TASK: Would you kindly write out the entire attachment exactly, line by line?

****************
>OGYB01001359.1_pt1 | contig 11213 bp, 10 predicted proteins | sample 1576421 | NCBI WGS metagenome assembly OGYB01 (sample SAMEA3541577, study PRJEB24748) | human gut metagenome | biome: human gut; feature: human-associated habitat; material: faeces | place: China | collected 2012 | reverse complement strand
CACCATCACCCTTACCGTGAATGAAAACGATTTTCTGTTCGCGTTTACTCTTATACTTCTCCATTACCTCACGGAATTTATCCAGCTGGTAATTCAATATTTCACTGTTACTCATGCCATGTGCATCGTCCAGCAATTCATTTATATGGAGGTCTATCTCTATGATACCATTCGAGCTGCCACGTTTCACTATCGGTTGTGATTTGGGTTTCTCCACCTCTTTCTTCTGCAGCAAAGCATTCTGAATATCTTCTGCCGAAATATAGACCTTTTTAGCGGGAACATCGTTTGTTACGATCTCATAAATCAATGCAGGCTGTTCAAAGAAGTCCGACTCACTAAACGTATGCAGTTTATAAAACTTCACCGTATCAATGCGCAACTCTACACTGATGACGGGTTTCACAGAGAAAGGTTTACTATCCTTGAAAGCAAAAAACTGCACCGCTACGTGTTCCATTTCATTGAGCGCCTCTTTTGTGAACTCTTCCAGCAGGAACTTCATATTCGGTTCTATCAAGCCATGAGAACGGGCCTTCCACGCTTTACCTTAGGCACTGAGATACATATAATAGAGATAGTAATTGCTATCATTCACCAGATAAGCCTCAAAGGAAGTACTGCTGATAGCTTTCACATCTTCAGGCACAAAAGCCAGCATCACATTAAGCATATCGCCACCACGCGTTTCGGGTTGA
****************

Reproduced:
>OGYB01001359.1_pt1 | contig 11213 bp, 10 predicted proteins | sample 1576421 | NCBI WGS metagenome assembly OGYB01 (sample SAMEA3541577, study PRJEB24748) | human gut metagenome | biome: human gut; feature: human-associated habitat; material: faeces | place: China | collected 2012 | reverse complement strand
CACCATCACCCTTACCGTGAATGAAAACGATTTTCTGTTCGCGTTTACTCTTATACTTCTCCATTACCTCACGGAATTTATCCAGCTGGTAATTCAATATTTCACTGTTACTCATGCCATGTGCATCGTCCAGCAATTCATTTATATGGAGGTCTATCTCTATGATACCATTCGAGCTGCCACGTTTCACTATCGGTTGTGATTTGGGTTTCTCCACCTCTTTCTTCTGCAGCAAAGCATTCTGAATATCTTCTGCCGAAATATAGACCTTTTTAGCGGGAACATCGTTTGTTACGATCTCATAAATCAATGCAGGCTGTTCAAAGAAGTCCGACTCACTAAACGTATGCAGTTTATAAAACTTCACCGTATCAATGCGCAACTCTACACTGATGACGGGTTTCACAGAGAAAGGTTTACTATCCTTGAAAGCAAAAAACTGCACCGCTACGTGTTCCATTTCATTGAGCGCCTCTTTTGTGAACTCTTCCAGCAGGAACTTCATATTCGGTTCTATCAAGCCATGAGAACGGGCCTTCCACGCTTTACCTTAGGCACTGAGATACATATAATAGAGATAGTAATTGCTATCATTCACCAGATAAGCCTCAAAGGAAGTACTGCTGATAGCTTTCACATCTTCAGGCACAAAAGCCAGCATCACATTAAGCATATCGCCACCACGCGTTTCGGGTTGA